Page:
Travel Jobs: 7 Careers For People Who Love to Travel

By TripIt

May 03, 2016

Many people say, “I’d love to travel, but I don’t have much time off of work.”  But what if you could find a job that would allow you to travel frequently?  What if there was a job that would actually pay you to travel?  Here are seven travel jobs perfect for those with incurable wanderlust.  

Flight Attendant, Pilot or Cruise Ship Worker

The most obvious choice for a career that allows you the opportunity to travel is one that facilitates travel for others. Flight attendants, pilots and cruise ship workers travel constantly and have the ability to leverage their down days into an opportunity to see literally hundreds of cities around the world. These jobs frequently come with free travel perks for you and your family. While pilots require specialized training, flight attendants and cruise ship workers do not require advanced degrees.  

Au Pair or Nanny

If you’re just out of school or are starting out in your career, being an au pair or nanny is a great way to travel to a new location and spend a prolonged period of time there. In exchange for providing domestic help and taking care of your host family’s children, you’ll have the chance to experience life in a new country and sometimes even travel with the family. Being an au pair is a unique opportunity to be imbedded in a new place or culture.  


Consultants travel around the country and the world to client locations with the goal of solving problems or deploying business solutions. Many of the big consulting companies have their employees fly out to client sites for a four-day week and return home on the weekends. If you’re travel inclined, you can use your weekends to explore new cities. As a bonus perk, consultants can rack up obscene amounts of airline miles and hotel reward points, which can be used for personal travel to see the world. As consultants are moved from project to project, they can explore many new cities where they are based.  

Public Relations or Publicity

Public relations professionals, sometimes called publicists, travel frequently for events or to meet with media. The travel life of a publicist can be so glamorous that it’s frequently used in movies to imply someone leads the jetsetter life. While that can gloss over the long hours and the sometimes difficult situations, PR pros frequently travel and see the world. If you love a challenge and working on a wide variety of projects, this could be the role for you.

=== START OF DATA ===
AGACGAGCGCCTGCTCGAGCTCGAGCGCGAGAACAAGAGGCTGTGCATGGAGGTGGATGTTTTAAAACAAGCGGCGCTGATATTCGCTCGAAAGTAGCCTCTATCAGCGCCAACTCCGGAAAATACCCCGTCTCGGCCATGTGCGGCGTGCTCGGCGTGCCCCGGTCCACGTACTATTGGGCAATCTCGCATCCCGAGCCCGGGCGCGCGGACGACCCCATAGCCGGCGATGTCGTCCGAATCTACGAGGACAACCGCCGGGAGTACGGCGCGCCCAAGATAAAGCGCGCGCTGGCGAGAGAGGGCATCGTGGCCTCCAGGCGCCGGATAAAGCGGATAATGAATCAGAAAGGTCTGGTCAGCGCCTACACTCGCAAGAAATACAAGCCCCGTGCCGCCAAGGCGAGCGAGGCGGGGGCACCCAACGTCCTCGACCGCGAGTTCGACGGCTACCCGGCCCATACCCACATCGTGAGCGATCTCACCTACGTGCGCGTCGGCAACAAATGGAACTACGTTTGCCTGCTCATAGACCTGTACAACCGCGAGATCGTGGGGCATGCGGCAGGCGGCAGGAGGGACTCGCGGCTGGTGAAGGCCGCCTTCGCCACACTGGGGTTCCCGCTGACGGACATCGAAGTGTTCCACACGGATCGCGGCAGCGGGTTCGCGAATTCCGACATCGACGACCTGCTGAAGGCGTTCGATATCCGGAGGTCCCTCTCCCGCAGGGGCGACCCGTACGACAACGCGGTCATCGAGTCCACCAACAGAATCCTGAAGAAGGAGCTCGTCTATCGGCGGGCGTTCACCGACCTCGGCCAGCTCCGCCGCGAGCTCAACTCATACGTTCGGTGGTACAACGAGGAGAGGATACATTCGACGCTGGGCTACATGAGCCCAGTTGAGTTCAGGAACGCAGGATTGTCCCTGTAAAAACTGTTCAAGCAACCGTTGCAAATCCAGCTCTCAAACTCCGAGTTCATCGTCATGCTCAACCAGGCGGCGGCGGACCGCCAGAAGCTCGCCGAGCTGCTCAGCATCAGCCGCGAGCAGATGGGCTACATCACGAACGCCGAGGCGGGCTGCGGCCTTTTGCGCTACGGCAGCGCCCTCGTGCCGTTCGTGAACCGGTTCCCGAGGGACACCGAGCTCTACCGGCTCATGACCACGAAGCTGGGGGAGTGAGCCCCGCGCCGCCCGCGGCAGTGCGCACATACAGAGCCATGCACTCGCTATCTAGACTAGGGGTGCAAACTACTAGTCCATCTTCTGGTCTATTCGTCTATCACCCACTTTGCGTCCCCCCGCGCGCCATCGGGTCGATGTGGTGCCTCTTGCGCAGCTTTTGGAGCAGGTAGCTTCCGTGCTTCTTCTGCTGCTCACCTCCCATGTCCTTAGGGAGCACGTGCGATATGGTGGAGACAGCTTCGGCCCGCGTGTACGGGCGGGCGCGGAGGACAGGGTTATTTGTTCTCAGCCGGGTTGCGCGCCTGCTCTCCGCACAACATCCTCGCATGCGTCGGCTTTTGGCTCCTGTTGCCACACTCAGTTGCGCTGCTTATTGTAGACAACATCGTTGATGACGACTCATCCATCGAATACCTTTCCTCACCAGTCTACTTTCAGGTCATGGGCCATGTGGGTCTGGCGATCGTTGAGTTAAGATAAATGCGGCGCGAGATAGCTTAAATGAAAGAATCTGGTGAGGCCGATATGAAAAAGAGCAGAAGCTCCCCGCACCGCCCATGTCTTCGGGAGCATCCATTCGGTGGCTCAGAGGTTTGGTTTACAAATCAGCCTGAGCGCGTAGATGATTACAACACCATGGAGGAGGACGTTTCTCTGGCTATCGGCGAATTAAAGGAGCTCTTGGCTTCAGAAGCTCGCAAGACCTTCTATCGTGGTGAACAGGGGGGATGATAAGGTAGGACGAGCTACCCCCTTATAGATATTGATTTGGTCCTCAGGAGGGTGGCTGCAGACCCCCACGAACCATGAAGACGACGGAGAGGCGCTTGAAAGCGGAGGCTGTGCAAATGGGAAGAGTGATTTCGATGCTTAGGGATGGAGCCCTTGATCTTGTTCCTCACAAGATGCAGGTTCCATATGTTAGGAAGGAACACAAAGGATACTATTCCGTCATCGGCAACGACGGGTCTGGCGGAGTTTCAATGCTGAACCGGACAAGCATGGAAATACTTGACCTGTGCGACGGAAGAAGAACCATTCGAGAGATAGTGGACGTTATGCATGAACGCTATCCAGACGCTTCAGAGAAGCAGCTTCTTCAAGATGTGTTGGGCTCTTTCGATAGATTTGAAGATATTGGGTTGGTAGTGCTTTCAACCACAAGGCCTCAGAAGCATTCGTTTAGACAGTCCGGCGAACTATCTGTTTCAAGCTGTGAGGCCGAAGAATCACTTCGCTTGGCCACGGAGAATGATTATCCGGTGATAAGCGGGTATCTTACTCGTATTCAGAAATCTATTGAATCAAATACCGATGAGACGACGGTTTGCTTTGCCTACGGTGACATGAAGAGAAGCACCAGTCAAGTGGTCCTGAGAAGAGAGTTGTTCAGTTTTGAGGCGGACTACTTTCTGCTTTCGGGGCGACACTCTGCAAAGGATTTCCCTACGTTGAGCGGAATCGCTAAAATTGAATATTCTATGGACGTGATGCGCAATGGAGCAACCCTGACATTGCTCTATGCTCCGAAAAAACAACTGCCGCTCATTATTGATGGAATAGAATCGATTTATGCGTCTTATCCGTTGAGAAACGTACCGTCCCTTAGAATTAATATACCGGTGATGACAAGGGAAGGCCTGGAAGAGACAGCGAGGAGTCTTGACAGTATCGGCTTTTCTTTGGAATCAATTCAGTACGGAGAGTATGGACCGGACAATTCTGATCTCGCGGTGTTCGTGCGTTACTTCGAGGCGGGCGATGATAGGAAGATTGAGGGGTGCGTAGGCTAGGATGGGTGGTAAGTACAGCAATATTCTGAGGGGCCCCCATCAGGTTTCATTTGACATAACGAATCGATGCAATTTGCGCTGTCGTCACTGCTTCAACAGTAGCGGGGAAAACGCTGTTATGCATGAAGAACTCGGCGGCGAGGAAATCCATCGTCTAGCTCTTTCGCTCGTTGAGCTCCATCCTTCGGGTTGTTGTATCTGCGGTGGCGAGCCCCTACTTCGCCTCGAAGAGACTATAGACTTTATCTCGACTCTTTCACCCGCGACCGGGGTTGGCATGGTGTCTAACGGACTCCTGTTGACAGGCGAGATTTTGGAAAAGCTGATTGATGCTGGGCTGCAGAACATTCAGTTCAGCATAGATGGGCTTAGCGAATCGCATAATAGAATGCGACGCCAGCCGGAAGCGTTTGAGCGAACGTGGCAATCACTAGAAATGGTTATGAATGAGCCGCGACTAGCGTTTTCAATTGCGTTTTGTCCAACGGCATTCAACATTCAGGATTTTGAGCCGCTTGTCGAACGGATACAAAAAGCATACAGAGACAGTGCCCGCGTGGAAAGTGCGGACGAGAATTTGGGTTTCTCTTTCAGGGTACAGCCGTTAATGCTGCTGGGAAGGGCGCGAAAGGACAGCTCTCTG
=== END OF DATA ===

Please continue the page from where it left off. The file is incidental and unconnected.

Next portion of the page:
Meeting, Event or Tradeshow Planner

Corporations and associations employ meeting planners, event coordinators, and tradeshow managers to put together customer events and professional exhibitions. Meeting and event professionals plan, set up, and tear down complex events around the world. The benefit of being an event professional is the opportunity to spend a prolonged time in many different cities. Meeting professionals need to be exceptionally well-organized and have strong attention to detail. Someone in this role can often earn lavish travel reward perks in travel programs for the business they refer to specific hotel or event venues. For the right person, the rewards can be almost endless!  

Financial Auditor

The job of a financial auditor may not seem like it would involve a lot of travel, but it actually can. Like consultants, financial auditors travel frequently to customer sites only to spend hours locked in conference rooms pouring over spreadsheets. However, many auditors only work a four-day week at client offices and have long weekends to explore the local cities where they are temporarily based.  

Sales Professionals

One of the world’s most common occupations is also one that has frequent travel. While there are many kinds of sales roles—such as inside sales or referral sales—the job is essentially the same: get someone to buy your product. And once you’ve nailed that first sale, get them to buy more of your product. Sales is a highly social business and personal relationships are often the key to getting the deal…or not. To develop those relationships, you frequently need to spend time with your clients and prospective customers face-to-face, which involves travel. Travel is such an ingrained part of being a salesperson that many companies still refer to the role as a “traveling sales representative.” Sales is a great role for extroverts and there can be lots of travel opportunities!